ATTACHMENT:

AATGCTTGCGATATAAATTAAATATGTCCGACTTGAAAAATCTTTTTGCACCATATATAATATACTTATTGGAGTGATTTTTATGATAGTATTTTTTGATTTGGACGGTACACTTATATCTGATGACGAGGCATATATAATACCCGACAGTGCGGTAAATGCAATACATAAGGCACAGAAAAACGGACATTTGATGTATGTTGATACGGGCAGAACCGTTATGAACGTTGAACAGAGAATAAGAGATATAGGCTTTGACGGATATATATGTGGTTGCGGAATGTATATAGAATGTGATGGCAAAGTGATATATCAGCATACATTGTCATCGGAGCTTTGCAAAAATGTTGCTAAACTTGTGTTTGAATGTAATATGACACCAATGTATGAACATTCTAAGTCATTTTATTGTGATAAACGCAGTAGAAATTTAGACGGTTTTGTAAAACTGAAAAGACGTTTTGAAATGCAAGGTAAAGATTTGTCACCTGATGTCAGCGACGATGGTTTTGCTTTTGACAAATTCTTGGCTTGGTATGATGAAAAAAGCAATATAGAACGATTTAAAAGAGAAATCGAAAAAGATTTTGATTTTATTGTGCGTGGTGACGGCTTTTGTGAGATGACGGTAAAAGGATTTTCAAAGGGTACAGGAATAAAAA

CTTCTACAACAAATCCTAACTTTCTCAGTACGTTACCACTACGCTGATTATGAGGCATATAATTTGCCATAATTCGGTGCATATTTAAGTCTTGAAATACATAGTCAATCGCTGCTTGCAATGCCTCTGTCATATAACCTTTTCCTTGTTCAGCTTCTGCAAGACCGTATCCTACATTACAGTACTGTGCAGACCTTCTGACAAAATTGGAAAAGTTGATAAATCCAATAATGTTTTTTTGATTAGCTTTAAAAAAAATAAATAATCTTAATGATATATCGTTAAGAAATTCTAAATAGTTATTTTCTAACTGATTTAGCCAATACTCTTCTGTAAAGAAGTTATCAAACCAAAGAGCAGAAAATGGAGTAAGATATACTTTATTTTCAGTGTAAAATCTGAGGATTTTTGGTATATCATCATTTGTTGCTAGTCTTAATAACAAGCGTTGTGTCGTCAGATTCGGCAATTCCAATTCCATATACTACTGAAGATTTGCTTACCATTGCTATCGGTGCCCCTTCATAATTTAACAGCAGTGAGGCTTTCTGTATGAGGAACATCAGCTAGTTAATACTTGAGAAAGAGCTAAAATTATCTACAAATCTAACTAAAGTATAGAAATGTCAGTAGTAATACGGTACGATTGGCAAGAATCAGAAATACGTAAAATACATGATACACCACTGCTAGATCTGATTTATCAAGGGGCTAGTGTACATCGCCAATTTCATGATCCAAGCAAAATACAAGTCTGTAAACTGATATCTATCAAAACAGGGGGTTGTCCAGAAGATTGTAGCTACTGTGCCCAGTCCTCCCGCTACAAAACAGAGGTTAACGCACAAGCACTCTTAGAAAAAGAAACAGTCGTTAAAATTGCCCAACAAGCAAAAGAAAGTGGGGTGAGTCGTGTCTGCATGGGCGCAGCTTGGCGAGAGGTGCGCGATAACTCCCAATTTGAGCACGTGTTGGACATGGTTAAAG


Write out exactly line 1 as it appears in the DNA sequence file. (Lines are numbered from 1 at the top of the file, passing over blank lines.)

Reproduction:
AATGCTTGCGATATAAATTAAATATGTCCGACTTGAAAAATCTTTTTGCACCATATATAATATACTTATTGGAGTGATTTTTATGATAGTATTTTTTGATTTGGACGGTACACTTATATCTGATGACGAGGCATATATAATACCCGACAGTGCGGTAAATGCAATACATAAGGCACAGAAAAACGGACATTTGATGTATGTTGATACGGGCAGAACCGTTATGAACGTTGAACAGAGAATAAGAGATATAGGCTTTGACGGATATATATGTGGTTGCGGAATGTATATAGAATGTGATGGCAAAGTGATATATCAGCATACATTGTCATCGGAGCTTTGCAAAAATGTTGCTAAACTTGTGTTTGAATGTAATATGACACCAATGTATGAACATTCTAAGTCATTTTATTGTGATAAACGCAGTAGAAATTTAGACGGTTTTGTAAAACTGAAAAGACGTTTTGAAATGCAAGGTAAAGATTTGTCACCTGATGTCAGCGACGATGGTTTTGCTTTTGACAAATTCTTGGCTTGGTATGATGAAAAAAGCAATATAGAACGATTTAAAAGAGAAATCGAAAAAGATTTTGATTTTATTGTGCGTGGTGACGGCTTTTGTGAGATGACGGTAAAAGGATTTTCAAAGGGTACAGGAATAAAAA